Sunday, December 13, 2009

Yosef - The Blessed River

"Behold, out of the River there emerged seven cows, of pleasing appearance and healthy flesh, and they were grazing in the marshland." (Bereishit 41:2)

The Zohar discusses Pharaoh's dream, in which he saw seven fat cows emerging from the river, which were swallowed by seven emaciated cows.  He then saw seven sheaves of full healthy stalks of wheat which were swallowed up by seven sheaves of withered and emaciated wheat.

The only image in Pharaoh's dream that is not interpreted by Yosef is the river. The river is taken to mean the Nile, which was the source of sustenance for all of Egypt.

What is the meaning of the river in Pharaoh's dream?

It is the river from which all of the levels below are blessed, because this river is drawn down and goes forth to irrigate and nourish them all - Yosef is the river for whom all of Egypt was blessed.

(In Kabbalah, the river that sustains all of the lower levels is the attribute of Yosef - the sefira of yesod of the world of Atzilut, which draws down the waters of the world of Atzilut into Beriya.)

The Jewish people came down to Egypt to elevate the holy sparks that fell into the physical world when the world of Tohu shattered. This is what was being shown to Yosef in Pharaoh's dreams.


The Miracle of Chanukah - Who Knows Eight?

The number 'eight' calls us to see miracles in the order of nature

 The miracle of Chanukah, that the lights of the Menorah lasted for eight days, is not accidental, but intrinsic.
The number eight represents G-d's transcendence above and beyond this world.

Who Knows Eight?

By Avraham Sutton

That the overt miracle of Chanukah, the lighting of the Menorah, lasted for eight days, is not accidental, but intrinsic. The Torah informs us that G-d created the world in six days and ceased working on the seventh, the Shabbat. The number six can thus be said to represent the natural world that was created in six days (time) with its six spatial directions (east-west, north-south, up-down). The number seven represents G-d's immanence, the hidden presence of the Divine at the heart and core of this world. In other words, seven is the very soul of six, permeating it, instilling it with (transcendent) holiness, and elevating it to its perfection. The next number, eight, represents G-d's transcendence above and beyond this world. Like all miracles, Chanukah happened from the level of "eight", that which is beyond natural law. However, being the last miracle of its kind until the coming of Mashiach, Chanuka had to embody "eight" in a unique, special way. It had to breathe "eight". This oil represents…the Jew's potential to awaken from the deepest slumber of exile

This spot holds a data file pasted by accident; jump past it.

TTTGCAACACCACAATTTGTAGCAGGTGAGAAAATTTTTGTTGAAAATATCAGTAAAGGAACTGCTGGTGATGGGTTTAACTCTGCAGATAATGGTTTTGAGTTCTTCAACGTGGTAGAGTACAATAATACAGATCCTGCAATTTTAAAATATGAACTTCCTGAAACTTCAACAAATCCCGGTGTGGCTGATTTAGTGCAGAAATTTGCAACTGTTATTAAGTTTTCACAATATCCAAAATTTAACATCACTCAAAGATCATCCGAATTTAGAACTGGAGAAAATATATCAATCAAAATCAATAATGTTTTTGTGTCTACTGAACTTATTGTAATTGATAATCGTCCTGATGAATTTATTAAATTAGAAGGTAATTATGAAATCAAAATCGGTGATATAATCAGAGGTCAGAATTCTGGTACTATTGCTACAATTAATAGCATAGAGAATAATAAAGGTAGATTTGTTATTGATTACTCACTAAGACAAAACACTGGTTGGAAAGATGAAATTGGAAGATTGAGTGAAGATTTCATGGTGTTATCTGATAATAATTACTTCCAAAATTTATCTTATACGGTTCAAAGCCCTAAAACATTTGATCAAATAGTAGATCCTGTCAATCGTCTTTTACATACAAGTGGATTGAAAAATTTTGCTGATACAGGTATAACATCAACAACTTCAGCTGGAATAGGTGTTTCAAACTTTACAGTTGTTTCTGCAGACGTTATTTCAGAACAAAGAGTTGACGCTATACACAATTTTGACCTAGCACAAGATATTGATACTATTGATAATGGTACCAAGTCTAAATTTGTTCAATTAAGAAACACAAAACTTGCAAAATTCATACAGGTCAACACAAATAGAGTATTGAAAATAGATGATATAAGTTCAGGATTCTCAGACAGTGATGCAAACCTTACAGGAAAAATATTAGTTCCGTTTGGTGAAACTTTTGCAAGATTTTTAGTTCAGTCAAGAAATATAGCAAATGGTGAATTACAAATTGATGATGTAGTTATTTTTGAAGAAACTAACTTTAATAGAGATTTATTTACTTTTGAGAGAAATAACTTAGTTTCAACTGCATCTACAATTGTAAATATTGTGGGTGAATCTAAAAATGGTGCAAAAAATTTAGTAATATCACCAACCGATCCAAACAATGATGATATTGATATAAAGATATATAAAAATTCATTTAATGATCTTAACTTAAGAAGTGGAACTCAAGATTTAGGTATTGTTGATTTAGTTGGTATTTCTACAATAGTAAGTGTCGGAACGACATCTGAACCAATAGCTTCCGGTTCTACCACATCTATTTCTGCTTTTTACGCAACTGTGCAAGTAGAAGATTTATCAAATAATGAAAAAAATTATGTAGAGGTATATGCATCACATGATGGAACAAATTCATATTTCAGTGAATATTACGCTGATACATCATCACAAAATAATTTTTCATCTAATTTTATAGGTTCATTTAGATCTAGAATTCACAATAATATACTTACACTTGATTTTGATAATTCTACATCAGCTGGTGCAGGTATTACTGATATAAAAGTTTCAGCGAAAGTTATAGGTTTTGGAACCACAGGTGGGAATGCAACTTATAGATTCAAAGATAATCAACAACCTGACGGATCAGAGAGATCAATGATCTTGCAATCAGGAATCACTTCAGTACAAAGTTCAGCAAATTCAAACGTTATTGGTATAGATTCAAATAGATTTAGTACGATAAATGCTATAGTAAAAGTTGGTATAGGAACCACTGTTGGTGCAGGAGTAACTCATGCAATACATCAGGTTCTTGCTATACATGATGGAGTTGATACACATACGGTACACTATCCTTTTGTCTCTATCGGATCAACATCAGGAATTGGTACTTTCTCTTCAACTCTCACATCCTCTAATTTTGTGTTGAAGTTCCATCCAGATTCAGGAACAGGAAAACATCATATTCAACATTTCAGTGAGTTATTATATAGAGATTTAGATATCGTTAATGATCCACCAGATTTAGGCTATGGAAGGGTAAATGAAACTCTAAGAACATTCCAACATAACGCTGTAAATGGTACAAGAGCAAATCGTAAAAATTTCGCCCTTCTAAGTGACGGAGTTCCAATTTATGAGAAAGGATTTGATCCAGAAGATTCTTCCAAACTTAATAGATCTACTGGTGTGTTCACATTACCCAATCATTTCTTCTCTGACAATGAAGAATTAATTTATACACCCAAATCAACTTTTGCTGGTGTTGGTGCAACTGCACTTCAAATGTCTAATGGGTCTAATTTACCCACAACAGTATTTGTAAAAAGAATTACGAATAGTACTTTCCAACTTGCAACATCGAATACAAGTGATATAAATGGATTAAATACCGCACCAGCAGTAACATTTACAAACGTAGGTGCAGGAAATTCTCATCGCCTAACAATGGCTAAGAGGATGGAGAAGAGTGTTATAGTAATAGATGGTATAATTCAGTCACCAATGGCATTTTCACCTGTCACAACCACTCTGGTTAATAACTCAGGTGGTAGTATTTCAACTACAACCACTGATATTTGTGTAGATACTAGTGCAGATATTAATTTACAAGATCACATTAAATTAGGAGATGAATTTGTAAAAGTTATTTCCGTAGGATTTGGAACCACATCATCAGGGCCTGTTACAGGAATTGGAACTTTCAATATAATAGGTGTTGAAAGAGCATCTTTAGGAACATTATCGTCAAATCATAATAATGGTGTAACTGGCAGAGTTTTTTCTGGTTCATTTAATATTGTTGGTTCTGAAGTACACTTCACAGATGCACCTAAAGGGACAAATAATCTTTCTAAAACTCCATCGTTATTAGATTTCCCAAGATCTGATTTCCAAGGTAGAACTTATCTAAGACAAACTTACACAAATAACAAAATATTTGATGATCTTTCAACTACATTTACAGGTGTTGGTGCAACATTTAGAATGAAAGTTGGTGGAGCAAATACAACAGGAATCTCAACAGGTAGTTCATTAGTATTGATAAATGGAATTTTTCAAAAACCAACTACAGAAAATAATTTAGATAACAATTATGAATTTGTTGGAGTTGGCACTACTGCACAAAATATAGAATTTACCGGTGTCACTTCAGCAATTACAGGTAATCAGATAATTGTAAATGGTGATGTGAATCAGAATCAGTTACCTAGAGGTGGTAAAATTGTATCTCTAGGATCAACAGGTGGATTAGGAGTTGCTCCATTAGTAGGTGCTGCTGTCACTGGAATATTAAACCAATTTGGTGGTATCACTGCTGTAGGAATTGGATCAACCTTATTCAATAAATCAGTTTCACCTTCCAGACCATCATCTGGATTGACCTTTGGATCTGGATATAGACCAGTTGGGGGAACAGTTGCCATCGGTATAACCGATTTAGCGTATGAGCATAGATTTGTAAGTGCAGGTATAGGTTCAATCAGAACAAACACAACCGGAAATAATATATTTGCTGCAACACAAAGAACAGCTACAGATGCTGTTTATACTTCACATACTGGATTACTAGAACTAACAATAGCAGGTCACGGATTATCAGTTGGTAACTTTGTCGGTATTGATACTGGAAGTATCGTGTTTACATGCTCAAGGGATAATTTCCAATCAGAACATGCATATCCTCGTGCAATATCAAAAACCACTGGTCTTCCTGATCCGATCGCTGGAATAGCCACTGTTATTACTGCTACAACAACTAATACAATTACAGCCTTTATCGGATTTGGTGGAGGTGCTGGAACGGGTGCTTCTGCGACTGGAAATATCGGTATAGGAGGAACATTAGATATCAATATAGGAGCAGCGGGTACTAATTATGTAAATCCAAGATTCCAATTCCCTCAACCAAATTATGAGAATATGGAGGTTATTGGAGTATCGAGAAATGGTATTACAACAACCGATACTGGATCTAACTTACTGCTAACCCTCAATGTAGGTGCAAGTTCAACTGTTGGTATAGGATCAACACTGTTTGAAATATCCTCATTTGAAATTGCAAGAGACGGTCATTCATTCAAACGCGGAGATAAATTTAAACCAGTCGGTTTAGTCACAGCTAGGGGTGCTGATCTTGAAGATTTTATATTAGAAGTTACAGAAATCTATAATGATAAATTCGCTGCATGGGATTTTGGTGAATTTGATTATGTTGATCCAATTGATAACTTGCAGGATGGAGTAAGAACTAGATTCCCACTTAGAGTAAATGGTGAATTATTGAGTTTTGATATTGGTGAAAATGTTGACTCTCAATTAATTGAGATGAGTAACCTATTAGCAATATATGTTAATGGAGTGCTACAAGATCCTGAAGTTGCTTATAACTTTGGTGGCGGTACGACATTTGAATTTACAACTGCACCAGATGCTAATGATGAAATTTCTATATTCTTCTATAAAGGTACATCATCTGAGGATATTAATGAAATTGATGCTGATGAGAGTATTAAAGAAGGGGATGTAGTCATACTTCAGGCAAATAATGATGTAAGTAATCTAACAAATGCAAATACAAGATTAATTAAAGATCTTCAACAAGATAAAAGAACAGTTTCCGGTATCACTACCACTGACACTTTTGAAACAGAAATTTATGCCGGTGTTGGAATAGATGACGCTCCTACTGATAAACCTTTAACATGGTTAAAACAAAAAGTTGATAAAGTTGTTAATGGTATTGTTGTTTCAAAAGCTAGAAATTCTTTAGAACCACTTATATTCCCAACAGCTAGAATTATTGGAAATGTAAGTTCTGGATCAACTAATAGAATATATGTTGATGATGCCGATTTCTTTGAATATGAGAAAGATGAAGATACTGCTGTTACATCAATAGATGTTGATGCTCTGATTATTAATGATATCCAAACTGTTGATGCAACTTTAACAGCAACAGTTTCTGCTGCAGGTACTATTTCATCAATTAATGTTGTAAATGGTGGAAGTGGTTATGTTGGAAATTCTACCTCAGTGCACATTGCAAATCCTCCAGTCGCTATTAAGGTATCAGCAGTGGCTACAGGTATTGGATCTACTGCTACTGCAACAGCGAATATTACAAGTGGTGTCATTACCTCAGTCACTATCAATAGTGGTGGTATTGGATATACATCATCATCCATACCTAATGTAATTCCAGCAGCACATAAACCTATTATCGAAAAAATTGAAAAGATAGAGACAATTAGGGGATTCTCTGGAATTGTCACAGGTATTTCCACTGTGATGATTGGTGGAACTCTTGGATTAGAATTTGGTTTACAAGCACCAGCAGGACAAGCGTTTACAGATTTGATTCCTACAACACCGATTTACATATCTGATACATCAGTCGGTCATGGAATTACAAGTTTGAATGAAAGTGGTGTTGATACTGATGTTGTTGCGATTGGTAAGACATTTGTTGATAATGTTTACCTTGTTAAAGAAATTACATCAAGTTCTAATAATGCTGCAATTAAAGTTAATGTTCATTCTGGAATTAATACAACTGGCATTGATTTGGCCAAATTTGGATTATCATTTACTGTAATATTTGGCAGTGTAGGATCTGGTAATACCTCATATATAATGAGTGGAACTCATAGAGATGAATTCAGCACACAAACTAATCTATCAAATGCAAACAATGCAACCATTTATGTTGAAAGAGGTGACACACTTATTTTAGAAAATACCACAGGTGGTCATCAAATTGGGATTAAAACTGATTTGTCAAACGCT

In Hebrew, the word shemonah (eight) has the same exact letters as hashemen (the oil), neshama (soul), and mishna (transmitted teaching). As recorded in the Talmud, the Syrian-Greeks had entered the Temple and sullied all its oil. This oil represents the deepest level of the Jewish soul. It represents the Jew's potential to awaken from the deepest slumber of exile, to come to life even (and perhaps especially) under the most trying circumstances. Only one jar of pure oil was found, sealed with the seal of the Kohen Gadol (high priest), the holiest Jew, who embodied the level of "eight" by virtue of the eight special garments he wore when serving in the Temple.

The siddur informs us that it was Mattityahu the Chashmonai (Mattithiah the Hasmonean) and his sons who rallied the Jews to defend the Torah and fight against the Greeks. The name Chashmonai has two components, the letter chet, the eighth letter of the aleph-bet, followed by the word for oil, shemen. Thus, the Cha-shemonai family embodied the power of Eight. Eight beckons us to transcend the constrictions of time and space

"Eight" beckons us to transcend the constrictions of time and space, to see through a world that disguises G-dliness and threatens to engulf our souls in materiality. "Eight" calls us to see miracles in the order of nature, in confusing events of our individual and collective lives, in the hidden pathways of Divine Providence that guide us.

"Eight" can rouse us from our collective slumber. By reminding us of the time when G-d did indeed overtly "interfere" with and "alter" the "natural" course of history, it quickens our anticipation of the revelation of G-d's salvation that we await in our time.